Doctors, Bikers, Union Members Hope to Stop Fracking In Florida

Jan 20, 2016

Environmental activists are sounding the alarm as a fracking bill continues to move through the Florida Legislature. Hundreds flocked to the Old Capitol Wednesday to raise their voices in protest.

Over a hundred gathered at the Old Capitol Wednesday for a sustainable energy rally.
Credit Kate Payne/ WFSU

Hundreds joined a rally Wednesday, calling for sustainable and renewable energy in the Sunshine state. For the mostly grey-haired crowd, a little protest singing suited them just fine.

“Everybody, y’all want to sing along? I know y’all know this one…Oh beautiful, for spacious skies….” they sang.

The crowd called for environmental protection, alternative energy and climate change awareness, but the central issue of the day is fracking. Senate Bill 318 would pave the way for fracking only after a study analyzes the high pressure drilling technique. Environmentalists hope to stop the legislation in its tracks.

“Ban fracking now! Ban fracking now! Can you hear us governor? Ban fracking now!” they chanted.

Fracking involves injecting a pressurized mix of chemicals deep underground to release oil or natural gas. Opponents of the practice say those chemicals contaminate groundwater, and are dangerous to drillers. Lynn Rigenberg is a pediatrician and president of Physicians for Social Responsibility. Wearing the signature white coat of physicians, Ringenberg says fracking is a public health issue.

“There is no evidence that fracking can be done in a manner that does not threaten human health. So we don’t need another study, like Senate Bill 318 says, we don’t need to spend a million dollars to study this,” she said.

Rick Templin represents the AFL-CIO labor union, which opposes any fracking efforts in the state. Templin says this isn’t your average environmental issue.

“Now who passed this resolution? Tree hugging liberals? Absolutely not. 40% of the Florida AFL-CIO is made up of registered Republicans. The people supporting this position are construction workers, bus drivers, teachers, utility workers, communications workers, government employees, painters, law enforcement, fire fighters, you name it,” he said.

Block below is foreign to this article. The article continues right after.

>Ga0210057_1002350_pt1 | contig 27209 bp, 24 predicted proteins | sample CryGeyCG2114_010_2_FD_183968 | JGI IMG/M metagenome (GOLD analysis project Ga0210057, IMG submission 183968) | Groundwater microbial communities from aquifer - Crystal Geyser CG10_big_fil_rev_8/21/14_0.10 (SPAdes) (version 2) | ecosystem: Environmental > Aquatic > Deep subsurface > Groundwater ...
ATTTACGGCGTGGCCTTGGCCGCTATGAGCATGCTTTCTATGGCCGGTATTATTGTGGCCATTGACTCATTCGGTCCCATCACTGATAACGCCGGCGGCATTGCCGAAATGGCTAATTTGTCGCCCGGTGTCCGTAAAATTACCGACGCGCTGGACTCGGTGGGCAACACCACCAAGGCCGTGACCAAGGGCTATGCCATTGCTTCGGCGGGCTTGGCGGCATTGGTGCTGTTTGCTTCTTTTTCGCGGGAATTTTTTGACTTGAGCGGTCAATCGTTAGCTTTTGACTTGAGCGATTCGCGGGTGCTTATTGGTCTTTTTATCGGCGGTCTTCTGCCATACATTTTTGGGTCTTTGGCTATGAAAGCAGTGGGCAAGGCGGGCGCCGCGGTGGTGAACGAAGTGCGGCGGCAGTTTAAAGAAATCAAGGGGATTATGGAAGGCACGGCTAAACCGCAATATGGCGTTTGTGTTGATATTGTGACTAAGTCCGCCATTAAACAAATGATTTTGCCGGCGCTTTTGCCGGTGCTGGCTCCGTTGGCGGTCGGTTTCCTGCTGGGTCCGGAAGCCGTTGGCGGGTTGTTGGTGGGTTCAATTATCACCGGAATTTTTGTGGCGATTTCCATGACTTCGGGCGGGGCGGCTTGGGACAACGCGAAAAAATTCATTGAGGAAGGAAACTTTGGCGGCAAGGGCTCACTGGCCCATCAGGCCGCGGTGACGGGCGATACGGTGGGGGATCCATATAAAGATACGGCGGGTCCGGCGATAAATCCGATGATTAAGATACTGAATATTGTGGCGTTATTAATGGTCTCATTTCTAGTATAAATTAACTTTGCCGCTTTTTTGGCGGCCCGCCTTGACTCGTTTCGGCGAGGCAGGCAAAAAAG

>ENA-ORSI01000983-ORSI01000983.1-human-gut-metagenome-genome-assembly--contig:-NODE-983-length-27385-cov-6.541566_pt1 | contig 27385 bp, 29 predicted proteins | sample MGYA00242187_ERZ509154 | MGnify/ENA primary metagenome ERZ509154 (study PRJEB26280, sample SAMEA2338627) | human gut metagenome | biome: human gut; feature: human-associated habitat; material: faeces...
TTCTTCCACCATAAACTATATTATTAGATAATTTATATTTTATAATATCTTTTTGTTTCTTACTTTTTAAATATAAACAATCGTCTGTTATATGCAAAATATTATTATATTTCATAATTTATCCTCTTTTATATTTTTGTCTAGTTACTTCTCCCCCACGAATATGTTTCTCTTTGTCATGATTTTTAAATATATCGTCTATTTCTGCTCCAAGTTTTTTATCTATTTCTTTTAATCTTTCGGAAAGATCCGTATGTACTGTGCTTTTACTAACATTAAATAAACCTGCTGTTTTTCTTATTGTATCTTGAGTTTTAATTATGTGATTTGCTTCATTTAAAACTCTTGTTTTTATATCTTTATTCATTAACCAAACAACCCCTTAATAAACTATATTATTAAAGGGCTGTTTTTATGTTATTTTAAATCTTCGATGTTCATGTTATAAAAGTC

Ray Kemble of Dimock, Pennsylvania with Wakulla County Commissioner Howard Kessler.
Credit Kate Payne/ WFSU

Ray Kemble of Dimock, Pennsylvania proves Templin right. Clad in black leather, the biker brought his Harley to Wednesday’s rally. Brandishing a green-tinged bottle of water taken from his own tap, Kemble shared his personal experience.

“What’s in this water? There’s four grades of uranium, there’s three grades of fermium, four grades of lithium. And the list goes on. There’s 27 different chemicals in this water right now at my house,” he said.

Senator Darren Soto of Kissimmee wants a statewide ban on fracking. Leaving behind the conservation rhetoric, Soto says fracking will also threaten the bedrock of Florida’s economy: tourism.

"You look at a robust tourism industry of billions and billions of dollars. Why would we foolishly allow a multi-million dollar, high risk industry to form in our state, to risk a multi-billion dollar industry,"  he said.

The Democratic Senator filed legislation to ban fracking in Florida, but the bill has not yet had a hearing. The Senate Appropriations Committee will take up pro fracking Senate Bill 318 next week.